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Brookmill Park

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Brookmill Park in Lewisham is a small but attractive park through which the Ravensbourne River flows. Part of the park has been designated as a nature reserve. The site is owned partly by the London Borough of Lewisham and partly by Lewisham College.

Address: Brookmill Park, Brookmill Road, Lewisham, London SE8 4JD (Map; OS grid reference TQ 376 764 - tetrad TQ37y.

History Edit

Brookmill Park lies in an area that was traditionally used for market gardening, but by the 1840s the local water company, which used the River Ravensbourne as a source of water, had constructed a small reservoir surrounded by grass and trees on the site of the current Brookmill Park. The river ceased to be used for water supply in 1862 and by 1900 the reservoir was also disused, since it no longer met the needs of the growing population. A small recreation ground had existed next to the reservoir from 1880 and in the 1920s this was expanded when part of the reservoir was filled in, leaving just a small oval lake with a central island.

In 1932, the northern area of the park, known as Broadway Fields, which had till then remained in market gardening, was given a new life as Deptford Municipal Playing Fields. A few years later, an extension across the Ravensbourne River was added. When housing in Brookmill Road was destroyed by bombing in the Second World War, the park was further extended and reopened in September 1951. The park was renamed Ravensbourne Park, but when Deptford became part of Lewisham in 1965, it reverted to the original name of Brookmill Park to avoid confusion with Ravensbourne Park Gardens in Ladywell.

In the 1990s a route along the line of the river’s concrete flood channel was chosen for an extension to the Docklands Light Railway. Most of the park to the east of the river was given over to the DLR and the river was rerouted along a 300m meandering course designed to provide different depths of water to improve the diversity of wildlife. The lake was drained when the rerouting took place, but was later restored as a result of local campaigning (with its island removed to discourage Canada Geese). This work was completed in 1998, and in the same year the former Thames Water gardens were added to the park, having been relandscaped to create a formal garden with pond, pergolas, ornamental beds and hedges.

Other developments have included the creation of a nature reserve on the east side of the river and the planting of native shrubs on a railway embankment that formerly carried a branch line from Nunhead to Greenwich Park, crossing the south end of the park.

Habitat Edit

According to London WildWeb, the site includes amenity grassland, marsh/swamp, a pond, running water, scattered trees, secondary woodland, semi-improved neutral grassland, tall herbs and wet grassland. The gently sloping edges of the inner channel of the Ravensbourne, and its gravelly bed with pools, riffles and shelters, provide many niches for aquatic plants and animals. Purple loosestrife (Lythrum salicaria) and other marginal vegetation have been planted while other species, such as hemlock water-dropwort (Oenanthe crocata), are probably self-established. The grassland of the outer channel floods on high tides (tidally-inundated grassland is a rare habitat in London). This area is expected to become increasingly more important as habitats mature.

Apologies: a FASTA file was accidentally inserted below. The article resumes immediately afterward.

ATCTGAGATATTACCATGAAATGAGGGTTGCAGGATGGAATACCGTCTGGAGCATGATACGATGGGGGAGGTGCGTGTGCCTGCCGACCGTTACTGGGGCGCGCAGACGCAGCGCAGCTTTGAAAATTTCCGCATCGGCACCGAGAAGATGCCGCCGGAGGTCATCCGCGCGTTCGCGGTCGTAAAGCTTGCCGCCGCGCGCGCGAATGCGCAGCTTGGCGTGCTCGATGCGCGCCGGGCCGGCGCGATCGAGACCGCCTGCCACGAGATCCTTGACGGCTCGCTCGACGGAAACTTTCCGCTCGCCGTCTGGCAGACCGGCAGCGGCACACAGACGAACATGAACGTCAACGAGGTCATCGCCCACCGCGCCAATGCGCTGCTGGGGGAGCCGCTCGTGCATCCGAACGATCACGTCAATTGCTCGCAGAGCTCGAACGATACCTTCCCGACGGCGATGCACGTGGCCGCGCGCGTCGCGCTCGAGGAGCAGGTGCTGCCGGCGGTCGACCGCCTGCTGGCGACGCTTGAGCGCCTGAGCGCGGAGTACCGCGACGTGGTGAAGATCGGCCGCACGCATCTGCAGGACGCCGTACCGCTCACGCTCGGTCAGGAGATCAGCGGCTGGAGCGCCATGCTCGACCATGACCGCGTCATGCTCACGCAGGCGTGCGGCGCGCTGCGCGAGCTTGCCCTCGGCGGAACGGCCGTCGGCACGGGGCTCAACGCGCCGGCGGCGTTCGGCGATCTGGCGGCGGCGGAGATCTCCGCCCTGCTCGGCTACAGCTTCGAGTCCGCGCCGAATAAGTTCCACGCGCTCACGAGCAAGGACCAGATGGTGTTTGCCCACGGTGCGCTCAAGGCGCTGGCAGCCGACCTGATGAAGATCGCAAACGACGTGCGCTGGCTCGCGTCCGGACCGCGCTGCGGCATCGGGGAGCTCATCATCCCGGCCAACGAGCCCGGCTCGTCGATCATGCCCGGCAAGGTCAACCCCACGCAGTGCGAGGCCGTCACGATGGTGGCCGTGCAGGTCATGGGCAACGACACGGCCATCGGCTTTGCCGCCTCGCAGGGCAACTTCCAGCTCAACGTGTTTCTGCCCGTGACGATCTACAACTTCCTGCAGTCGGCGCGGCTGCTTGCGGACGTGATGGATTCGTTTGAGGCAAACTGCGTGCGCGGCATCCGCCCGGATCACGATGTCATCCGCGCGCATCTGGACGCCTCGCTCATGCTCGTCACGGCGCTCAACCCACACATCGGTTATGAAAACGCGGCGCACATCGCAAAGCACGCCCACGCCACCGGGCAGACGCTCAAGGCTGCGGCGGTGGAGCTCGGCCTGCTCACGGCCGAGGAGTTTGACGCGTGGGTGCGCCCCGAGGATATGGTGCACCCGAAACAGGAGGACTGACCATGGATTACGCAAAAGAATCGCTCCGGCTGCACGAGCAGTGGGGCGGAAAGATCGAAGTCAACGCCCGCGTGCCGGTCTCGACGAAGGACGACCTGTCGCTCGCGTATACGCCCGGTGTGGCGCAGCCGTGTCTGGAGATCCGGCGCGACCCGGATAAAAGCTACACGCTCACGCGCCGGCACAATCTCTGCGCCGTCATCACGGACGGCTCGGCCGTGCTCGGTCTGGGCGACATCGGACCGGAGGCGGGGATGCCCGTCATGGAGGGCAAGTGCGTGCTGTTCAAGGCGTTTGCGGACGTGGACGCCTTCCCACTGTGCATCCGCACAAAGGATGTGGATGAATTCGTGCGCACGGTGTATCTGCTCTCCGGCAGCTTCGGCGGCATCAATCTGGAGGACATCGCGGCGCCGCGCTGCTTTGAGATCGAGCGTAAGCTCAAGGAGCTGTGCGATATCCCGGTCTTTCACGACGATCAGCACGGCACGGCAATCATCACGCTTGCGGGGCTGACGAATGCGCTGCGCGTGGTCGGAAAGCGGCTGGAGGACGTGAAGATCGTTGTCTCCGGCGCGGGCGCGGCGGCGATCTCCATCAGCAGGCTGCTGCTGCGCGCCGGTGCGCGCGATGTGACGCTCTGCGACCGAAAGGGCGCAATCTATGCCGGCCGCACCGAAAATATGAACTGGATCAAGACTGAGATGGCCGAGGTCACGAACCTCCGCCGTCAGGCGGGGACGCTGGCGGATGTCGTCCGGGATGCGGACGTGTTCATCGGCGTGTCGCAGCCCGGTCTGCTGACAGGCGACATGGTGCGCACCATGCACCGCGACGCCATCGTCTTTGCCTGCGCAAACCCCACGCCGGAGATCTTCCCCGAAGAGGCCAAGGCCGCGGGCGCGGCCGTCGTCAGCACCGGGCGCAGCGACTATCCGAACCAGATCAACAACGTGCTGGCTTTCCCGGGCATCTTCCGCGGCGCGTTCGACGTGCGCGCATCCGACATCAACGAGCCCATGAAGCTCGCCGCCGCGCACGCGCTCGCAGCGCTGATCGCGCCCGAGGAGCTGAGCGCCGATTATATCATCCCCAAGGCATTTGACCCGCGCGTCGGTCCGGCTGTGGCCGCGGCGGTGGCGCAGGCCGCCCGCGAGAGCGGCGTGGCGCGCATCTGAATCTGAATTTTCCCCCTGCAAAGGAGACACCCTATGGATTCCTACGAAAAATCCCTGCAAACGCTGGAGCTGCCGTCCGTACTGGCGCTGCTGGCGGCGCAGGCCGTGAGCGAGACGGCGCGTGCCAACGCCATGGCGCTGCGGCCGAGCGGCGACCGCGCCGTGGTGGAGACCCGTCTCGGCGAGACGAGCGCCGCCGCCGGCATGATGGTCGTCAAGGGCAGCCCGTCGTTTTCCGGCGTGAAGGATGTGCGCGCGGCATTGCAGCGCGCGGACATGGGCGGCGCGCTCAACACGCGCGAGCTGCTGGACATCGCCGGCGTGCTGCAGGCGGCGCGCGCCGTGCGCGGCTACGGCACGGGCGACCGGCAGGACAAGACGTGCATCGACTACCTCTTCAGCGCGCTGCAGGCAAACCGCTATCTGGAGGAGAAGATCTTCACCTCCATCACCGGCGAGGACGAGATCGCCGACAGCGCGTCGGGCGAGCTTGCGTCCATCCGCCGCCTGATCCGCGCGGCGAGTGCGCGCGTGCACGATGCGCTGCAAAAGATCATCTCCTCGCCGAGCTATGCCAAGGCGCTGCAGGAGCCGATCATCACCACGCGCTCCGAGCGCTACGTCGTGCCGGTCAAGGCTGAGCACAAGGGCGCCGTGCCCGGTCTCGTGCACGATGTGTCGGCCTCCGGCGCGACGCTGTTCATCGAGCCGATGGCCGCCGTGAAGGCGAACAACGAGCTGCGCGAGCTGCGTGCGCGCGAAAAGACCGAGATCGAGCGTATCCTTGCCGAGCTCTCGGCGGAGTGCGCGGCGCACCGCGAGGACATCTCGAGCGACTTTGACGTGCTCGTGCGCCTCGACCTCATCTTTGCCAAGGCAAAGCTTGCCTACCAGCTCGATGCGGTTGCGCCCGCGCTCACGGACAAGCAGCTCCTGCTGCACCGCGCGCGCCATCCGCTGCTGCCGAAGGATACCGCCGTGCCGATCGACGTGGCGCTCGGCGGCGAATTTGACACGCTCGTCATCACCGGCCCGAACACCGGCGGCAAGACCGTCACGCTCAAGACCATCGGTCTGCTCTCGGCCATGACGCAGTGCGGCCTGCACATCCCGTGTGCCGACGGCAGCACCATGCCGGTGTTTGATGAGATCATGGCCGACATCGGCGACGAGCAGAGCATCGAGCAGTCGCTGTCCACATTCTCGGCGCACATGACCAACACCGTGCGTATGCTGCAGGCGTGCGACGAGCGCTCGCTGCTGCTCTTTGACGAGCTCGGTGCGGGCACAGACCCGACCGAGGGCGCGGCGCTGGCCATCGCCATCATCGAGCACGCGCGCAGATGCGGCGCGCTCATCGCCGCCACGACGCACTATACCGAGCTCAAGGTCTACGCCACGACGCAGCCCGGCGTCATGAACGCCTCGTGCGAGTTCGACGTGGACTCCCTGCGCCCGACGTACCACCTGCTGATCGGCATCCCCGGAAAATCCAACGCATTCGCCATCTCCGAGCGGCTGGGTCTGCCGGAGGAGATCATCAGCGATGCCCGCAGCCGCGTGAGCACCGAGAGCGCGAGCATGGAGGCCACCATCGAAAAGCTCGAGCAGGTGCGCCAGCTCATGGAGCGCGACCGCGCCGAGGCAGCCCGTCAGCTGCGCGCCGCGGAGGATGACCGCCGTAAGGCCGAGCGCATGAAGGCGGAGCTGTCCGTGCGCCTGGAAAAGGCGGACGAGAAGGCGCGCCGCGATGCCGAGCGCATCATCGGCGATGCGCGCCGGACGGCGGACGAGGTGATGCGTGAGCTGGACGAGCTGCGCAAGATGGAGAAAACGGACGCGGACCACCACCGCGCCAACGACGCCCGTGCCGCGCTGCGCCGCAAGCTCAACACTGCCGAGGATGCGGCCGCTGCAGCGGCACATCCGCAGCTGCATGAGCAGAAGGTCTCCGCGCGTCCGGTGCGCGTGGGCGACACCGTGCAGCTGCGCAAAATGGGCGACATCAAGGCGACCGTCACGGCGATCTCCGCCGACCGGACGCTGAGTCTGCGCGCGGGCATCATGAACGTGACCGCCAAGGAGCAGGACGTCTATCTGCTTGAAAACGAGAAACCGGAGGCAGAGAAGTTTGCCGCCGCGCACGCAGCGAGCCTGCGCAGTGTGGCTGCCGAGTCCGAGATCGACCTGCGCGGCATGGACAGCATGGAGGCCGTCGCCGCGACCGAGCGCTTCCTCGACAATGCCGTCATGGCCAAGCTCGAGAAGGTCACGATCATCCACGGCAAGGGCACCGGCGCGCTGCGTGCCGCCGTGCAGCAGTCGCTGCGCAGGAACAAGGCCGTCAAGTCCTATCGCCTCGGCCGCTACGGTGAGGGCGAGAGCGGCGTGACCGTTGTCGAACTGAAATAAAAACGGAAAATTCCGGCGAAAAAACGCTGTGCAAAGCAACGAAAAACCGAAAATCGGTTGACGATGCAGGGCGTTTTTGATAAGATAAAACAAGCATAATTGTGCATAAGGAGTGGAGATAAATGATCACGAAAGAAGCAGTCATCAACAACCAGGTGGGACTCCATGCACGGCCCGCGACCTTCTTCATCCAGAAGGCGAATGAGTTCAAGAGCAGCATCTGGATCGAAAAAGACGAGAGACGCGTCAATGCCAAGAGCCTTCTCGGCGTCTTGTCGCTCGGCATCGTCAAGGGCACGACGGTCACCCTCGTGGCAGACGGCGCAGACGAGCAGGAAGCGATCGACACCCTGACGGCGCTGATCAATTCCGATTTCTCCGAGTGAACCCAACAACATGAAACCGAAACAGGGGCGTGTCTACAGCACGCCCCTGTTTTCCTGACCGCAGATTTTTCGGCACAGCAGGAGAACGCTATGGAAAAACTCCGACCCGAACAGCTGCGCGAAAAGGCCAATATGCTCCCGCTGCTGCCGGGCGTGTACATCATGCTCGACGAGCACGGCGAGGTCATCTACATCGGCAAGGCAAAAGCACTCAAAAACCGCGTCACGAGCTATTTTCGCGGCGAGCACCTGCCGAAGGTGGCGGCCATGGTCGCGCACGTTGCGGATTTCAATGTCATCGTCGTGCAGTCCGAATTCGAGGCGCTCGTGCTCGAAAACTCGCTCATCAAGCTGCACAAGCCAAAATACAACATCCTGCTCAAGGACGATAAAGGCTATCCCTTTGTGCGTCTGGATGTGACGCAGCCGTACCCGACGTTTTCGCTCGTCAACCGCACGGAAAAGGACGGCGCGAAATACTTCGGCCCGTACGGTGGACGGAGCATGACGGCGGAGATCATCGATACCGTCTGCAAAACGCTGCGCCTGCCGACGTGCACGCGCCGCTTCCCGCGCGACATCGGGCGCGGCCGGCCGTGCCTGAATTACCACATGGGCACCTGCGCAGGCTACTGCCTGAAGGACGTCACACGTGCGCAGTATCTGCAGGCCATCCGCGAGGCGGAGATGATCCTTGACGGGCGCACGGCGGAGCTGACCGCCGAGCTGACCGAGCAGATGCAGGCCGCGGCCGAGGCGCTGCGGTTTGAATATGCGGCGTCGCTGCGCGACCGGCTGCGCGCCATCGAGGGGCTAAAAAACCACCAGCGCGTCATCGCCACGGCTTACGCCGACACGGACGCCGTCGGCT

Aquatic vegetation in the park’s pond is dominated by blanket-weed, with a few clumps of yellow iris (Iris pseudacorus) at the edges.

Beside the river and in the nature area on the northern bank various (largely native) trees and shrubs have planted. Species include hawthorn (Crataegus monogyna) and various willows and osiers (Salix spp). There are also grassland areas sown with a wildflower seed mix that should become more important as they establish. Further planting of native shrubs has taken place at the southern end of the park on the site of a former disused railway embankment. Other parts of the park have attractive ornamental gardens (the north end) and a range of scattered trees, including a large number of conifers.

Species Edit

Birds

Birds seen on and around the more open areas of water include Coot, Moorhen, Mallard, Grey Wagtail, Grey Heron and Little Egret. Brookmill is also an excellent site for Kingfisher, with sightings more or less guaranteed in winter, when Water Rail may also occur. Mandarin are regular on the lake. The trees and shrubs beside the river and in the nature area attract common passerines, including breeding Blue Tit, Great Tit, Wren, Greenfinch, Blackbird, Mistle Thrush and Song Thrush (a UK Biodiversity Action Plan priority species). In winter, the large number of conifers present attracts Goldcrest, with the possibility also of Firecrest.

Other vertebrates

Fish in the river include eel, flounder and stickleback.

Invertebrates

Odonata found in the wetland areas include Blue-tailed Damselfly (Ischnura elegans) and Brown Hawker (Aeshna grandis). The southern end of the site is frequented by numerous grasshoppers and butterflies. The latter include Small White, Meadow Brown, Small Skipper and Comma.

Practicalities Edit

Directions The nearest railway stations are Elverson Road (DLR) to the south-east of the park and St Johns (National Rail), south-west. Bus routes 21, 47, 53, 136, 177, 180, 199, 225, 321, 436 and 453 pass near the park.

Access There is free public access to the site. A footpath and cycleway through the park form a part of the Waterlink Way, a public foot and cycle path that runs from the Thames at Creekside to the south coast at Eastbourne, following National Cycle Route 21.

Facilities Information needed, please


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